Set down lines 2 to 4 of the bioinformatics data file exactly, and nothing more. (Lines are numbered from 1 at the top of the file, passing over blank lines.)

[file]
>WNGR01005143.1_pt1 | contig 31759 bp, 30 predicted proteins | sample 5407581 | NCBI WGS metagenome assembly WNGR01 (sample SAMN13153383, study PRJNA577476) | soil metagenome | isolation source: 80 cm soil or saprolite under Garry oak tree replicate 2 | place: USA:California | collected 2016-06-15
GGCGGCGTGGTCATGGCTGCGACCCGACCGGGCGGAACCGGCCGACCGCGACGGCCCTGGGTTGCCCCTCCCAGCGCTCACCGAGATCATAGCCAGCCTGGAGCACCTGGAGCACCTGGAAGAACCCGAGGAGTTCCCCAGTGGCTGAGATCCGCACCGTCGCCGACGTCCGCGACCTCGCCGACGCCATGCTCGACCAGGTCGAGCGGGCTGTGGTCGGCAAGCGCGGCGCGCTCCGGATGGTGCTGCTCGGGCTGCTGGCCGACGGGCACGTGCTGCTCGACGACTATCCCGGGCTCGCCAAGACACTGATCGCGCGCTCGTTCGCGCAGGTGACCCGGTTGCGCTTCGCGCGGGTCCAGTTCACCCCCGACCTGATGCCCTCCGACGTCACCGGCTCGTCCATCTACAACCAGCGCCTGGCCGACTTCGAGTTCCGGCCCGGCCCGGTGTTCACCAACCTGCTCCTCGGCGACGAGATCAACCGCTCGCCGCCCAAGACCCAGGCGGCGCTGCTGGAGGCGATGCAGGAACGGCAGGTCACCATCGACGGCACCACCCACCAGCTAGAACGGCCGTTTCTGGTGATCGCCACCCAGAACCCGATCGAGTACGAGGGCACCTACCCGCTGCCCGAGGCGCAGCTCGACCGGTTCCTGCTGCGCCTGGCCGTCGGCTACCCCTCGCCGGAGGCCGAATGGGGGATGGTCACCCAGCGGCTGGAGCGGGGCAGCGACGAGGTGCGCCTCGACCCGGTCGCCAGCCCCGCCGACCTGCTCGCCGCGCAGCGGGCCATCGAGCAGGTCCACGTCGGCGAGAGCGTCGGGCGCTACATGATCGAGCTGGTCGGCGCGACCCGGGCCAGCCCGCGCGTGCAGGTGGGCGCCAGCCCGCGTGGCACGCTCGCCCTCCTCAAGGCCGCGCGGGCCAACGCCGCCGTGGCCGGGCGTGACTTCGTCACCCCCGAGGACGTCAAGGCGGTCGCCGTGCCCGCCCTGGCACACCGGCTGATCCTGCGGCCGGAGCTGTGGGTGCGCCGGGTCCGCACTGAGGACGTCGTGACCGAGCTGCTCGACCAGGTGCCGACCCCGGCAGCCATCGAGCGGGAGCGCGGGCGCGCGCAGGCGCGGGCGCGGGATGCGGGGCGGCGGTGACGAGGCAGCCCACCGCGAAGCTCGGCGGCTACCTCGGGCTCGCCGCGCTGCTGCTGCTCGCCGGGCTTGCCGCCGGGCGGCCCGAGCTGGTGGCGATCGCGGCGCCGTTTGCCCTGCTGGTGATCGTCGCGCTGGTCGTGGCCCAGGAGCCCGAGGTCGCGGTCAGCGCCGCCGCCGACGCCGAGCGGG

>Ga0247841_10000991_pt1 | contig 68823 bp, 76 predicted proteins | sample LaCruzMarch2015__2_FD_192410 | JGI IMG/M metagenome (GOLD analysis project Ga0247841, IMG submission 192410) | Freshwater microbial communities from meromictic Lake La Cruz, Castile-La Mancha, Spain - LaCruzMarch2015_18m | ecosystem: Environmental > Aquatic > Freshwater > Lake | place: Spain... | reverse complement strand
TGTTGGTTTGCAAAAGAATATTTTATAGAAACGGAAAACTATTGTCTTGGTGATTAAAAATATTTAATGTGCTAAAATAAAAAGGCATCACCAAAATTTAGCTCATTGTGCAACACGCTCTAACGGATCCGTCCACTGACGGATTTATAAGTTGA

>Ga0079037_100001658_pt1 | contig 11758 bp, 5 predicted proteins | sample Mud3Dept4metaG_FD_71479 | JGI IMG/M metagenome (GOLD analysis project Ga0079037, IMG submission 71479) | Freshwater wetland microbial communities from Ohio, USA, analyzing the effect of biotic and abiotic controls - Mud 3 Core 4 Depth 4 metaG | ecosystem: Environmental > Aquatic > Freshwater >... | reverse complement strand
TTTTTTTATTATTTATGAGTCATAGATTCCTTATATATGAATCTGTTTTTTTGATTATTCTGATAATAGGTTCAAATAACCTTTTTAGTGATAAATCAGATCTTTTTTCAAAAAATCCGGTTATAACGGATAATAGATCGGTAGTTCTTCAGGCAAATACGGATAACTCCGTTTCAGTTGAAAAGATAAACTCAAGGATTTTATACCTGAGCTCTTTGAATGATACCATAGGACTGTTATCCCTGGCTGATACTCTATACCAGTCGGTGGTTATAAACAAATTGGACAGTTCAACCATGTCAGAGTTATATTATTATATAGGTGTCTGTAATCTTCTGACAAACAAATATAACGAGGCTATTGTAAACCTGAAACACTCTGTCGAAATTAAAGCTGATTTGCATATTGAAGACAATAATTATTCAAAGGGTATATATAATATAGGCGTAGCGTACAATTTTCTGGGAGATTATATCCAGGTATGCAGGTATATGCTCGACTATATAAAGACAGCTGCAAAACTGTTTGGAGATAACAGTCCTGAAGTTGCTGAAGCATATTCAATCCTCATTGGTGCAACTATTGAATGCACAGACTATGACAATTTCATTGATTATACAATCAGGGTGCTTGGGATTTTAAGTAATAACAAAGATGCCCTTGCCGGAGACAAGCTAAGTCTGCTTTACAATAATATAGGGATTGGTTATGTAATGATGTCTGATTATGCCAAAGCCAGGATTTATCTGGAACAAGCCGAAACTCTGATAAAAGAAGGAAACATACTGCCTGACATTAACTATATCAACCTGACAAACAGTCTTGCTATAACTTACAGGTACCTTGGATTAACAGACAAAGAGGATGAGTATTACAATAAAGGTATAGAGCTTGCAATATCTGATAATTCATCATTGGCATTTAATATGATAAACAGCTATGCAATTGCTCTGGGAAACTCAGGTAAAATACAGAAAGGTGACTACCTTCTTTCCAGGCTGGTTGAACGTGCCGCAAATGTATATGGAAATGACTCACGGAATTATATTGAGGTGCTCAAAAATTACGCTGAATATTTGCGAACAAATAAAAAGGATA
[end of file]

GGCGGCGTGGTCATGGCTGCGACCCGACCGGGCGGAACCGGCCGACCGCGACGGCCCTGGGTTGCCCCTCCCAGCGCTCACCGAGATCATAGCCAGCCTGGAGCACCTGGAGCACCTGGAAGAACCCGAGGAGTTCCCCAGTGGCTGAGATCCGCACCGTCGCCGACGTCCGCGACCTCGCCGACGCCATGCTCGACCAGGTCGAGCGGGCTGTGGTCGGCAAGCGCGGCGCGCTCCGGATGGTGCTGCTCGGGCTGCTGGCCGACGGGCACGTGCTGCTCGACGACTATCCCGGGCTCGCCAAGACACTGATCGCGCGCTCGTTCGCGCAGGTGACCCGGTTGCGCTTCGCGCGGGTCCAGTTCACCCCCGACCTGATGCCCTCCGACGTCACCGGCTCGTCCATCTACAACCAGCGCCTGGCCGACTTCGAGTTCCGGCCCGGCCCGGTGTTCACCAACCTGCTCCTCGGCGACGAGATCAACCGCTCGCCGCCCAAGACCCAGGCGGCGCTGCTGGAGGCGATGCAGGAACGGCAGGTCACCATCGACGGCACCACCCACCAGCTAGAACGGCCGTTTCTGGTGATCGCCACCCAGAACCCGATCGAGTACGAGGGCACCTACCCGCTGCCCGAGGCGCAGCTCGACCGGTTCCTGCTGCGCCTGGCCGTCGGCTACCCCTCGCCGGAGGCCGAATGGGGGATGGTCACCCAGCGGCTGGAGCGGGGCAGCGACGAGGTGCGCCTCGACCCGGTCGCCAGCCCCGCCGACCTGCTCGCCGCGCAGCGGGCCATCGAGCAGGTCCACGTCGGCGAGAGCGTCGGGCGCTACATGATCGAGCTGGTCGGCGCGACCCGGGCCAGCCCGCGCGTGCAGGTGGGCGCCAGCCCGCGTGGCACGCTCGCCCTCCTCAAGGCCGCGCGGGCCAACGCCGCCGTGGCCGGGCGTGACTTCGTCACCCCCGAGGACGTCAAGGCGGTCGCCGTGCCCGCCCTGGCACACCGGCTGATCCTGCGGCCGGAGCTGTGGGTGCGCCGGGTCCGCACTGAGGACGTCGTGACCGAGCTGCTCGACCAGGTGCCGACCCCGGCAGCCATCGAGCGGGAGCGCGGGCGCGCGCAGGCGCGGGCGCGGGATGCGGGGCGGCGGTGACGAGGCAGCCCACCGCGAAGCTCGGCGGCTACCTCGGGCTCGCCGCGCTGCTGCTGCTCGCCGGGCTTGCCGCCGGGCGGCCCGAGCTGGTGGCGATCGCGGCGCCGTTTGCCCTGCTGGTGATCGTCGCGCTGGTCGTGGCCCAGGAGCCCGAGGTCGCGGTCAGCGCCGCCGCCGACGCCGAGCGGG

>Ga0247841_10000991_pt1 | contig 68823 bp, 76 predicted proteins | sample LaCruzMarch2015__2_FD_192410 | JGI IMG/M metagenome (GOLD analysis project Ga0247841, IMG submission 192410) | Freshwater microbial communities from meromictic Lake La Cruz, Castile-La Mancha, Spain - LaCruzMarch2015_18m | ecosystem: Environmental > Aquatic > Freshwater > Lake | place: Spain... | reverse complement strand
TGTTGGTTTGCAAAAGAATATTTTATAGAAACGGAAAACTATTGTCTTGGTGATTAAAAATATTTAATGTGCTAAAATAAAAAGGCATCACCAAAATTTAGCTCATTGTGCAACACGCTCTAACGGATCCGTCCACTGACGGATTTATAAGTTGA